ORMOND BEACH, Fla. – Bruce and Lisa Chiarizzi said they are wet, tired and angry after their home flooded again during Hurricane Ian.
“This is not a joke,” Lisa Chiarizzi said. “This is our lives. And we need help.”
[TRENDING: News 6, Salvation Army host donation drive for Hurricane Ian victims | Rams LB Bobby Wagner flattens protester who gets on field | Become a News 6 Insider]
The Chiarizzis’ home is just steps away from the Tomoka River, which flooded their home when Hurricane Irma struck Central Florida in 2017.
Since then, Volusia County Emergency Management has helped the Chiarizzis apply for federal assistance twice to raise their home off the ground in an effort to prevent future flooding.
Both times they were denied.
“We were denied by FEMA,” she said. “They said they didn’t have enough information on flooding in this area. They had to do further testing, and we should resubmit the following year.”
Monitors were placed along the Tomoka River to measure water levels as part of a study to accompany their next FEMA application.
Hurricane Ian hit Thursday, sending the river into the Chiarizzis’ home.
“Basically, we’re left here now, and this time we got 3.5 feet of water.”
Chiarizzi said she still wants the help, but she’s afraid it may be coming too late.
Florida Emergency Management Director Kevin Guthrie said Friday at a news conference that raising homes off the ground would be a priority after seeing the damage done by floods in Central Florida.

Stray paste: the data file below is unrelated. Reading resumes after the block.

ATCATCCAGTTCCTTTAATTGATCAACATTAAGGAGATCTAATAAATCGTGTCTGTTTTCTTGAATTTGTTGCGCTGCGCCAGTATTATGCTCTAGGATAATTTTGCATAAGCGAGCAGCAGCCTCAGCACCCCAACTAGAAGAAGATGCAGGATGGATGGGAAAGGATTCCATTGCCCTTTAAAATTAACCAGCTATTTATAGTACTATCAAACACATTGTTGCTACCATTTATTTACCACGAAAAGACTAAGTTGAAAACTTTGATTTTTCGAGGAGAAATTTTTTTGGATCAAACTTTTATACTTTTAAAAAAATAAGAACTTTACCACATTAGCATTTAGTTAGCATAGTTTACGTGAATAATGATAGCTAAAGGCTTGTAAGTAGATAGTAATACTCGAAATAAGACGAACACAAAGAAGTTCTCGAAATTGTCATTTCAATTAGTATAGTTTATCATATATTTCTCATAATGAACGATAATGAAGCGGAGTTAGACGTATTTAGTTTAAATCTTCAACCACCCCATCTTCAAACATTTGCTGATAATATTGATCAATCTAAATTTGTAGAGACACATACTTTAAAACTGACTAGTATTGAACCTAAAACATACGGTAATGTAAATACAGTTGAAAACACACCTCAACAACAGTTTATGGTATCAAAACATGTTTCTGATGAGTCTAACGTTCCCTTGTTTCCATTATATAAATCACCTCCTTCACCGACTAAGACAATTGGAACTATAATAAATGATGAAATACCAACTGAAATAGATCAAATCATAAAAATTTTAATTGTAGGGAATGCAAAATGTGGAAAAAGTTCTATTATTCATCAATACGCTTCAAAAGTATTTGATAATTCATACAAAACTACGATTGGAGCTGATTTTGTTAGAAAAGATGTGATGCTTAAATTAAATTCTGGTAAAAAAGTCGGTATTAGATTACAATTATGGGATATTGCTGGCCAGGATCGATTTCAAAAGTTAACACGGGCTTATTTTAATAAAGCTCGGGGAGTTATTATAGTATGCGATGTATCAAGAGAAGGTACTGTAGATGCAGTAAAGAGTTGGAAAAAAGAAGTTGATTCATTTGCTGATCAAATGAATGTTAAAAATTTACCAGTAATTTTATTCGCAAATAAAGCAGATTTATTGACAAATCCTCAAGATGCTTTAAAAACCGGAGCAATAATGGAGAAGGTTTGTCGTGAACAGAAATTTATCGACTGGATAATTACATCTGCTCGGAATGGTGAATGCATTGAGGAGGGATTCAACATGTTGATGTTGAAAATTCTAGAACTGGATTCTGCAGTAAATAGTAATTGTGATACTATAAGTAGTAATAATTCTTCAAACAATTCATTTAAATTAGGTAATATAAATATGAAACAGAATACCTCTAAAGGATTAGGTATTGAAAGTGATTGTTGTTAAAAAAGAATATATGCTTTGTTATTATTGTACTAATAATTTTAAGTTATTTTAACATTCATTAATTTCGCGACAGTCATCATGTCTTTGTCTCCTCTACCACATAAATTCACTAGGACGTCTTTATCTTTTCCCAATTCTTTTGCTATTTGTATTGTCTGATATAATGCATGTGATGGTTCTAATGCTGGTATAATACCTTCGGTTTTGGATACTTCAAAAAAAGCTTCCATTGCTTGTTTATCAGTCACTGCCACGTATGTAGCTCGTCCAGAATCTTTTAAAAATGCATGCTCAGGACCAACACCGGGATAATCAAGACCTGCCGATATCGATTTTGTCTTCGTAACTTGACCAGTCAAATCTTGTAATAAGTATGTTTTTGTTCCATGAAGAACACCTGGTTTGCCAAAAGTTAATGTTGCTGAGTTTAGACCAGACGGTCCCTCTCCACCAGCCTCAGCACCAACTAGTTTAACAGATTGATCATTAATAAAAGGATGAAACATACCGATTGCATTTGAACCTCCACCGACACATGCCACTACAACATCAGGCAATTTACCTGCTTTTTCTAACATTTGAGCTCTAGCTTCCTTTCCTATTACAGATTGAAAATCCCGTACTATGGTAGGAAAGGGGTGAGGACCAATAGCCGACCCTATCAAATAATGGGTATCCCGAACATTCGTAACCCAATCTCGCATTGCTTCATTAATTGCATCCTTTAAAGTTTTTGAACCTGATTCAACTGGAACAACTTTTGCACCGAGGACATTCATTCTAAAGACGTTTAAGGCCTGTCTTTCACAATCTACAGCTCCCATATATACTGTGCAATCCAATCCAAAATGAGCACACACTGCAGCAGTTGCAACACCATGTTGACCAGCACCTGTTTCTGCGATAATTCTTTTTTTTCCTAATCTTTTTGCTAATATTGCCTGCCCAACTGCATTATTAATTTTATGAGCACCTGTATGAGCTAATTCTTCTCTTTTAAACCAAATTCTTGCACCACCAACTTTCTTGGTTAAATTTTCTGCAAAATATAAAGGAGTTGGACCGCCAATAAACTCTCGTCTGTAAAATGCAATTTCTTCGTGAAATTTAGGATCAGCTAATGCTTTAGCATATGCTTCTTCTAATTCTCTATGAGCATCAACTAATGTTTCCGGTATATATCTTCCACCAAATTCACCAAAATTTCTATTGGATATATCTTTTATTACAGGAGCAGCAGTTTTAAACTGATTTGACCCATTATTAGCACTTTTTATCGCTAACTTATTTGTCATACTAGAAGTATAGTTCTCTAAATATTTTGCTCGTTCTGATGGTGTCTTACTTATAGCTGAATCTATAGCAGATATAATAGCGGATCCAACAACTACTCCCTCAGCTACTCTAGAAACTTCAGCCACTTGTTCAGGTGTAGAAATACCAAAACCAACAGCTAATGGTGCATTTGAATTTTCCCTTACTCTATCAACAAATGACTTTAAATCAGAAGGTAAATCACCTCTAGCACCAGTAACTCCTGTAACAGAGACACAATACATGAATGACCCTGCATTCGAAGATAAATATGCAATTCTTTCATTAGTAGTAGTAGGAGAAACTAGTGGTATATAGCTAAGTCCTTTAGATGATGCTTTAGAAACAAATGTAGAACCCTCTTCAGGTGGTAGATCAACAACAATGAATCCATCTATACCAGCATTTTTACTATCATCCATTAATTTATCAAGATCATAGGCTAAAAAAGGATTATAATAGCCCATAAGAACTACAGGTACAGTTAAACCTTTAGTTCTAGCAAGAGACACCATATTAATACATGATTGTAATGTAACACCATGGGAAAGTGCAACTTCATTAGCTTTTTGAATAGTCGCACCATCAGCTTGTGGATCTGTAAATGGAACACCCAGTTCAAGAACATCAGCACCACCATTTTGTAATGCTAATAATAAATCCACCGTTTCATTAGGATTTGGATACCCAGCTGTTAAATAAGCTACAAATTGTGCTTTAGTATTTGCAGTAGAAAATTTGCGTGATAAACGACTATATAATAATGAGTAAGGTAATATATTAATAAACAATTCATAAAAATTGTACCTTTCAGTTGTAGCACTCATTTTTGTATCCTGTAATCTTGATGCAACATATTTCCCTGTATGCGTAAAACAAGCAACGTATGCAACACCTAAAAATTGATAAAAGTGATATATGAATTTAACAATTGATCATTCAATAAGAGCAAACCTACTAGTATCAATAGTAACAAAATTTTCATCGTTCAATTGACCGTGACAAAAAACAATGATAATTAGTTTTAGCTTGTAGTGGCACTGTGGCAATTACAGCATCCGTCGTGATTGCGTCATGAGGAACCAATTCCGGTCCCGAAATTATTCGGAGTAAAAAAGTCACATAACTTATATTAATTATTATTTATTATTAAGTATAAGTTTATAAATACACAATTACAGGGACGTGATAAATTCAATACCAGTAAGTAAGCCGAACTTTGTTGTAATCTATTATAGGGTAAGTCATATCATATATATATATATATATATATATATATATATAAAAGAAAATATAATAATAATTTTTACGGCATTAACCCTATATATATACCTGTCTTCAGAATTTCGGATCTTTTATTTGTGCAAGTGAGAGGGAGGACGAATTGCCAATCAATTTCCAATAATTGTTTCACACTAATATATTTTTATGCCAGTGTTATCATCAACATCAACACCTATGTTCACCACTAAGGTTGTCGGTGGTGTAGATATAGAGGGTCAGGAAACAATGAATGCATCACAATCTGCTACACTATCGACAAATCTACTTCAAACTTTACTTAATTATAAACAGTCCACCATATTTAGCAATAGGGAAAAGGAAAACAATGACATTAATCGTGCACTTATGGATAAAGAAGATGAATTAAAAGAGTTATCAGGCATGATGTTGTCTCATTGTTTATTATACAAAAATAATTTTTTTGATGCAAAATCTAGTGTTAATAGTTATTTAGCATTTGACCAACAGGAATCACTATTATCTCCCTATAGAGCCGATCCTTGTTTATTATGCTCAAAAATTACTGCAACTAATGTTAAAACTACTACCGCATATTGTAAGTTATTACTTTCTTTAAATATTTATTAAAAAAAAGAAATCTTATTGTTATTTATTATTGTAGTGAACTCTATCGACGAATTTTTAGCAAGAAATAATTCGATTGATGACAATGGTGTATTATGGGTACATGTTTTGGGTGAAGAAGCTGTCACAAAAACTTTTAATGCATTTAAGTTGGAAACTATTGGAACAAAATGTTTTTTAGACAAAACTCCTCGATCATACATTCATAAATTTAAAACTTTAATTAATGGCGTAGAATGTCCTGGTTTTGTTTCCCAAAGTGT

“Just down the road from here, we have a house that’s being raised with FEMA funding as a part of the flood mediation assistance program,” he said. “There’s a similar program called the hazard mitigation grant program, which will be coming as part of this particular storm disaster.”
The Chiarizzis said they counted at least 12 other homes in their neighborhood that could use that funding. They said they remain hopeful as they salvage what they can.
“We have been trying. We are not stupid. We know we live in a flood zone. We tried to raise the house. We tried to do the right thing,” she said. “Now, we’ve lost everything.”
According to FEMA’s website, applications for the hazard mitigation grants opened on Friday.
News 6 contacted emergency management agencies in Volusia County and Tallahassee to see if the Chiarizzis would be part of this process.
Any response from the agencies will be added to this story.
Get today’s headlines in minutes with Your Florida Daily: